Diego Armando Maradona (30 October 1960 – 25 November 2020) was an Argentine professional football player and manager. Widely regarded as one of the greatest players in the history of the sport, he was one of the two joint winners of the FIFA Player of the 20th Century award
Following on from the new documentary ‘Simply Maradona’, charting the life and career one of football’s most gifted players and colourful characters, The Independent’s Miguel Delaney has revealed ‘El Diego’ had a “physical programme” like no other back in the day as a 27-year old in 1988.
Even with a crazy coke addition, Maradona would still somehow manage to tear it up on the pitch. Still not failing any drugs test up until this point, he would win his second Scudetto with Napoli in the 1989/90 season as well as the Supercoppa Italiana.
Speaking to Argentina’s Tyc Sports in 2014, he said: “I gave my opponents a big advantage due to my illness. Do you know the player I could have been if I hadn’t taken drugs?”
“I am 53 going on 78 because my life hasn’t been normal. I’ve lived 80 [years] with the life I’ve gone through.”
Things would eventually catch up with Maradona, though. His relationship with the mafia and authorities soured after he helped Argentina knock Italy out of the 1990 World Cup and he was given a 15-month ban for testing positive for cocaine in 1991.
His downwards spiral continued when he was arrested back home in Buenos Aires for possessing half-kilo of cocaine and handed a 14-month suspended sentence.
Then in 1994 at the World Cup in the United States, he scored a stunning goal in the 4-0 group stage win over Greece and looked liked his eyes were about to pop out of their sockets in his celebration.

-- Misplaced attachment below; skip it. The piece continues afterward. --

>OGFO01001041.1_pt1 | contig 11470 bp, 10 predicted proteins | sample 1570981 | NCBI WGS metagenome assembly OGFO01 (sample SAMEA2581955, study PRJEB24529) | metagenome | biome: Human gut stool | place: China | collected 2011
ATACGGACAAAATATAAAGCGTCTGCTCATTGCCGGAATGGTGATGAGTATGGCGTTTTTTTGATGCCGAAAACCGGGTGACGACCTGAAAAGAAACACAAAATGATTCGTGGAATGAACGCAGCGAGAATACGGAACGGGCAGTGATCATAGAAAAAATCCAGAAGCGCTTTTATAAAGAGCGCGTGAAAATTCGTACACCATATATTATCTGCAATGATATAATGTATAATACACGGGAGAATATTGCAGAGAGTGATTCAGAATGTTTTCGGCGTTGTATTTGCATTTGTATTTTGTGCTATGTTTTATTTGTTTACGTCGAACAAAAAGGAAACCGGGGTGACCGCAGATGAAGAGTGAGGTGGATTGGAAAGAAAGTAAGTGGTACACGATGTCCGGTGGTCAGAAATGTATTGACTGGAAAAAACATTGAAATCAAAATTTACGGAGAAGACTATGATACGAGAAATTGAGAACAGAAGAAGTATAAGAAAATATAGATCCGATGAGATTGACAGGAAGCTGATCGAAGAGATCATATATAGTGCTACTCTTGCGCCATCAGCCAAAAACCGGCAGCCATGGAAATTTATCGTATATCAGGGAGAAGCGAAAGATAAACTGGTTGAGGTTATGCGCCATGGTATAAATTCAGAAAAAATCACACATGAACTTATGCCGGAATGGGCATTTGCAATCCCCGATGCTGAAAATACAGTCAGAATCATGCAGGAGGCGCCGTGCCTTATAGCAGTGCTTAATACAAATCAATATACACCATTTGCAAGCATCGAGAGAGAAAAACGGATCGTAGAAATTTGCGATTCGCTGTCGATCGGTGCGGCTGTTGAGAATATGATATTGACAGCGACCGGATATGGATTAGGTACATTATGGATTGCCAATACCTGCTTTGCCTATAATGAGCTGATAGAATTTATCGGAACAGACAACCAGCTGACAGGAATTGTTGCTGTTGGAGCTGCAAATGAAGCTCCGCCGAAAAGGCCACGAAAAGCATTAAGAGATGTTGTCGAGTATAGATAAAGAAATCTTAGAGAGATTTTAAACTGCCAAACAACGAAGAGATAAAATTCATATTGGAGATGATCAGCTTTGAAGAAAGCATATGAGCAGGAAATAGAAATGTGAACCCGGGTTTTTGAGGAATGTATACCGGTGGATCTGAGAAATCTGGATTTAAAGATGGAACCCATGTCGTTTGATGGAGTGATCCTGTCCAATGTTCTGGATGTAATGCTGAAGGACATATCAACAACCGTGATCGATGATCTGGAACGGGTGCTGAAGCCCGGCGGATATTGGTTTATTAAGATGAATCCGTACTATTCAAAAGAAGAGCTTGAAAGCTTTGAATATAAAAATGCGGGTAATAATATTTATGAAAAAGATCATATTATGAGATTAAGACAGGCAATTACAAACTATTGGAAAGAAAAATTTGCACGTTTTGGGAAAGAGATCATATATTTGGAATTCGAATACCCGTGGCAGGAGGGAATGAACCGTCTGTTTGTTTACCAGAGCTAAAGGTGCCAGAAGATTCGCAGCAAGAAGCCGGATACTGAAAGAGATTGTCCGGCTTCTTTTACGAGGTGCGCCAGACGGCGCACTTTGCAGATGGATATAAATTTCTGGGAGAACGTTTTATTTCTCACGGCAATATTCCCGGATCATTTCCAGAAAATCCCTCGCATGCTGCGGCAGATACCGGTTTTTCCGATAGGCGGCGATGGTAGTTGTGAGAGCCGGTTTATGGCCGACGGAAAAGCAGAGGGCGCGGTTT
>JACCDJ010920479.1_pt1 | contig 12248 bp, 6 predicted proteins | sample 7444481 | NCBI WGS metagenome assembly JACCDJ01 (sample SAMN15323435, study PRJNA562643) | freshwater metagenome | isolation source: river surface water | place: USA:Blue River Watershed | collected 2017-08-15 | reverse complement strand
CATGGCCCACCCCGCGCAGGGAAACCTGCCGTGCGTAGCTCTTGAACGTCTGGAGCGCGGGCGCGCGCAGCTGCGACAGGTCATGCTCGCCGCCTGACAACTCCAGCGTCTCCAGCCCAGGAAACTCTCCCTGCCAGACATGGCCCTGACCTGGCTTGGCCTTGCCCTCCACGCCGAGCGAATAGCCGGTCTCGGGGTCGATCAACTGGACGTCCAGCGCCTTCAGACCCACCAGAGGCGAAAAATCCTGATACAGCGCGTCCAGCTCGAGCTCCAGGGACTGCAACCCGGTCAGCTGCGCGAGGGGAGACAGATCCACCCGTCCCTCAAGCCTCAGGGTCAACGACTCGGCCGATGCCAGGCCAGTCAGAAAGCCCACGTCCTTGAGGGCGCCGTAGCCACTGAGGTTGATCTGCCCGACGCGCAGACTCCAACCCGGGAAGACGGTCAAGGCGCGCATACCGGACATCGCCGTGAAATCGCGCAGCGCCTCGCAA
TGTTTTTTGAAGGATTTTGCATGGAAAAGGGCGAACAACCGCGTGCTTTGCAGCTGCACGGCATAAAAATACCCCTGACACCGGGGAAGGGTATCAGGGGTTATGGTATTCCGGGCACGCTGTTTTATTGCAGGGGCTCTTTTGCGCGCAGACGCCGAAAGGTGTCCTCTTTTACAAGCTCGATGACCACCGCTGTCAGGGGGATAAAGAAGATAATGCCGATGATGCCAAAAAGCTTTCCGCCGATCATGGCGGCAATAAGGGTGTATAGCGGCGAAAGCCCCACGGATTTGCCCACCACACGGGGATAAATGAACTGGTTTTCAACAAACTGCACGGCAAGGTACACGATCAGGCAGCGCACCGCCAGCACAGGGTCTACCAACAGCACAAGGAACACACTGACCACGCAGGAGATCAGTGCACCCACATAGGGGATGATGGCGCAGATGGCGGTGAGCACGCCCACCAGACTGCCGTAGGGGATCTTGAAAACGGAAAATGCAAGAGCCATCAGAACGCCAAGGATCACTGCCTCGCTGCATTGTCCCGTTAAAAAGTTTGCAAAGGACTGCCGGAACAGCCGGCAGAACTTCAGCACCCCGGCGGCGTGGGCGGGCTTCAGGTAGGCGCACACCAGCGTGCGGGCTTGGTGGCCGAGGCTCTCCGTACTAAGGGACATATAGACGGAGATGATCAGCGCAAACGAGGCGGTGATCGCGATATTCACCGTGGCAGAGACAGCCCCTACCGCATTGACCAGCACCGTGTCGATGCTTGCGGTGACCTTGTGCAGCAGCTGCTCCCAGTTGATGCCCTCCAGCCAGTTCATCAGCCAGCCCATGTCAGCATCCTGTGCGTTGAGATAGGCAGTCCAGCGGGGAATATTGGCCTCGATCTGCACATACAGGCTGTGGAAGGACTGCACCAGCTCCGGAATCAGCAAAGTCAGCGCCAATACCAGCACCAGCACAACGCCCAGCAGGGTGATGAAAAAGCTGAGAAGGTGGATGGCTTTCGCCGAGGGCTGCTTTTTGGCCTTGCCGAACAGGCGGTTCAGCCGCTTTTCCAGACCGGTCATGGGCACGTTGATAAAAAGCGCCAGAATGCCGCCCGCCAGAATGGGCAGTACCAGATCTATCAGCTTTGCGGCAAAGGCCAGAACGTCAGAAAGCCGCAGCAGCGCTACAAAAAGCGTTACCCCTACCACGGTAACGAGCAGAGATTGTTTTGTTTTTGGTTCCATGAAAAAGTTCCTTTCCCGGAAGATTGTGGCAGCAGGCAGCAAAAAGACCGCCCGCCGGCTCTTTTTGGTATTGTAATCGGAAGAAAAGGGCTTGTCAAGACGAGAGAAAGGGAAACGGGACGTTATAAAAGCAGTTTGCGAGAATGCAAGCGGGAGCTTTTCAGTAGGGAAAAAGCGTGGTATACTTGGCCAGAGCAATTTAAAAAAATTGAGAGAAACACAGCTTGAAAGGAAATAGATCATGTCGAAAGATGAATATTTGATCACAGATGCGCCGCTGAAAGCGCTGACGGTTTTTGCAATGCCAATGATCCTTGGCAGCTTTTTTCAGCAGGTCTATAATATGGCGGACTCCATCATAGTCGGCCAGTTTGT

Just nine days later, prior to the final group stage game, Maradona was sent home from the tournament after failing another drugs test, this time for the banned substance ephedrine.
“Maradona must have taken a cocktail of drugs because the five identified substances are not found in one medicine,” was the analysis of Michel d’Hooghe, a doctor and member of FIFA’s executive committee, as per the18.com.
Receiving another lengthy ban from FIFA, he never represented La Albiceleste again.
He would turn out for Newell’s Old Boys and Boca Juniors at club level but failed a third drugs text in six years while playing for the latter in 1997 – Boca president Mauricio Macri saying he was told cocaine was found in the results that came back from his urine sample.
It sparked the end of his memorable and eventful career and led to serious health problems such as an overdose in 2000, a heart attack four years later and hepatitis in 2007.
Earlier this year during his stint as manager of Mexican side Dorados, Maradona was rushed into hospital after suffering internal bleeding in his stomach.
He was able to make a speedy recovery but recently stepped down as manager of the club.